While it’s every business’s objective to minimize employee turnover as much as possible, for small businesses, the effort expended in advertising, interviewing, hiring, onboarding, and training an employee is a significant investment. It’s estimated that the cost of replacing an employee is one-fifth of a worker’s salary, and that’s not factoring in the productivity losses that result when an employee leaves.
For the health of the business and its employees, hiring for long-term success is key. Here are a few considerations that can help you land the employee and keep them there.
Perfect the job description
If you want to hire the right person, you need to write the perfect job description. Being meticulous in how you write up the job description will weed out those who aren’t qualified for the job, and narrow the scope of candidates who apply.
Try and be as specific as possible in your description of the job, the duties it encompasses, and the attributes the right candidates will have. Also, attract applicants by listing the perks of the job, and describing the culture in an appealing manner (without over-selling).
Research shows that a referred hire onboards faster than a traditional hire and stays at their job longer than a traditional hire. Creating a great referral program can add incentives, such as awarding a bonus to the employee whose referred hire makes it past 90 days on-the-job.
Additionally, a study by JobVite found that 46 percent of referred hires stuck around for at least one year after they were hired, compared to the 33 percent of people hired through career sites and 22 percent hired through career boards. This is a great alternative to enlist the help of recruiters, which is more costly.
Interview with care
Once you’ve decided on the most suitable applicants, interview with care.
According to the Society for Human Resource Management’s Human Capital Benchmarking Report, the average cost-per-hire is $4,129, and the average time it takes to fill a given position is 42 days (compared to 29 days for a referred hire according to Jobvite).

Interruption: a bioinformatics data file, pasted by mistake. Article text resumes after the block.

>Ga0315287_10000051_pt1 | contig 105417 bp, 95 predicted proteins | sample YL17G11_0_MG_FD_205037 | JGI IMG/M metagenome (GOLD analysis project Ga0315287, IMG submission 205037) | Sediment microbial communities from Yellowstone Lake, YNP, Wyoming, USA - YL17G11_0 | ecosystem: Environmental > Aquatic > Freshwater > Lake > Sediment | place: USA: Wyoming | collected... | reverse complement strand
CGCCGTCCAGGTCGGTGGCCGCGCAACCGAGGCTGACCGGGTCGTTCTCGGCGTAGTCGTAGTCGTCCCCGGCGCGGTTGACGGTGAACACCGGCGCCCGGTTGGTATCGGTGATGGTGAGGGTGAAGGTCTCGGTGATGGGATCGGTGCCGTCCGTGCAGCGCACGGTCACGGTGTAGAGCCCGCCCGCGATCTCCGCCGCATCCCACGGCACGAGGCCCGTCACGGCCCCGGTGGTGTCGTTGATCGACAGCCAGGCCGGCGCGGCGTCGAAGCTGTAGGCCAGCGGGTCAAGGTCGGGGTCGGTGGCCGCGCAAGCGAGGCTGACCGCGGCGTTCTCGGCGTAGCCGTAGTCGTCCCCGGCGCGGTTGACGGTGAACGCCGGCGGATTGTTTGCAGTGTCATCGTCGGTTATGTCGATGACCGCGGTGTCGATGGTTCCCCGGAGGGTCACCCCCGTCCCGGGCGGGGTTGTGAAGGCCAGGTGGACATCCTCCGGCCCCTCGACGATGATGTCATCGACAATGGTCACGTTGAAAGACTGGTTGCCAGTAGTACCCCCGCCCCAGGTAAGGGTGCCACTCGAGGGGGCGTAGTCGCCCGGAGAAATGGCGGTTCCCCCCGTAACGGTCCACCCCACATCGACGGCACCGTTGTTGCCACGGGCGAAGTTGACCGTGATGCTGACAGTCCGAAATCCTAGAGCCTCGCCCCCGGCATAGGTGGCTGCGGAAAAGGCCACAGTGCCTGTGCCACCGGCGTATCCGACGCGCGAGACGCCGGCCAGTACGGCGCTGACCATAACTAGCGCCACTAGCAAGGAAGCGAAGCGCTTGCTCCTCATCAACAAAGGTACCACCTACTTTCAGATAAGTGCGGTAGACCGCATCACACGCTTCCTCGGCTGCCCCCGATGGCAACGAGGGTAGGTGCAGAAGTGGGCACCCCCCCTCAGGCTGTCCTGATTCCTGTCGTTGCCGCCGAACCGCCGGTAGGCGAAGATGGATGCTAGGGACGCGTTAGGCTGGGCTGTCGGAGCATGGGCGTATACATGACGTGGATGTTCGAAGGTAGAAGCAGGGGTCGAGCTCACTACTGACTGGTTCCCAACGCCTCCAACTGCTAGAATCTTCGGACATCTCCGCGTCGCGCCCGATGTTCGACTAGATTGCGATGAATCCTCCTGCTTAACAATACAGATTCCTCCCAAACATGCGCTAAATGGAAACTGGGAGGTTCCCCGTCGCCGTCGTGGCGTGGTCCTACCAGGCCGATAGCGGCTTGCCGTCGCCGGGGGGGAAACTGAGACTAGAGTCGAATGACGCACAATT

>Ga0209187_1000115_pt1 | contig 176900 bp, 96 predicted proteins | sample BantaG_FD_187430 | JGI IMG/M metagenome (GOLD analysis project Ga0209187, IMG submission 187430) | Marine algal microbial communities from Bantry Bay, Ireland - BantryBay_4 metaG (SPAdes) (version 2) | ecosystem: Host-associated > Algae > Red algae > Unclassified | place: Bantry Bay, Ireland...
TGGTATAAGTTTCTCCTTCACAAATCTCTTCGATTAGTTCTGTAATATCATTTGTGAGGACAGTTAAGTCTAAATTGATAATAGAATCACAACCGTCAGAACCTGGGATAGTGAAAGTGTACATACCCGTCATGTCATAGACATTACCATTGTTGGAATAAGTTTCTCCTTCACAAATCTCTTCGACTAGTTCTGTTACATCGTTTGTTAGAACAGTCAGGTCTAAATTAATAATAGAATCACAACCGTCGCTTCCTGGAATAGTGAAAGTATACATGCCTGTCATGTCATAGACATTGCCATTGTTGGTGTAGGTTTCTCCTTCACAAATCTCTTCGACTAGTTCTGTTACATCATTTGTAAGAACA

Hiring costs money and time, so finding one person who can perform well and last is crucial. This discussion should yield intelligible information about the applicant’s fit for the position, so screen your applicants thoroughly to determine if they have the experience and skills to do the job, and the interest to invest in the company.
Make compensation fair and competitive
If it’s your objective to attract talented and motivated professionals, when it comes time to discuss finances, you’ll need to make compensation fair and competitive.
Job seekers arrive prepared to talk about themselves, so you should be prepared to talk about what they’ll receive in return for their services, including compensation, benefits, and PTO.
The first and foremost reason people work is to earn a living and provide for their loved ones, so money is the biggest motivator for accepting employment. You don’t have to have a big budget to pay within the job’s market value.
You never want a job at your company to be accepted as a placeholder until your new hire finds a more rewarding role.
However, most employment relationships are at-will, which means your new hire can choose to leave whenever they’ve found a better opportunity. Knowing this, it’s vital to evaluate your company from the eyes of an outsider and what it has to offer, whether it’s benefits, culture, or perks.
If you present a positive company image and build an attractive company culture from the ground up, job seekers will gravitate towards your company and be highly motivated to stick around.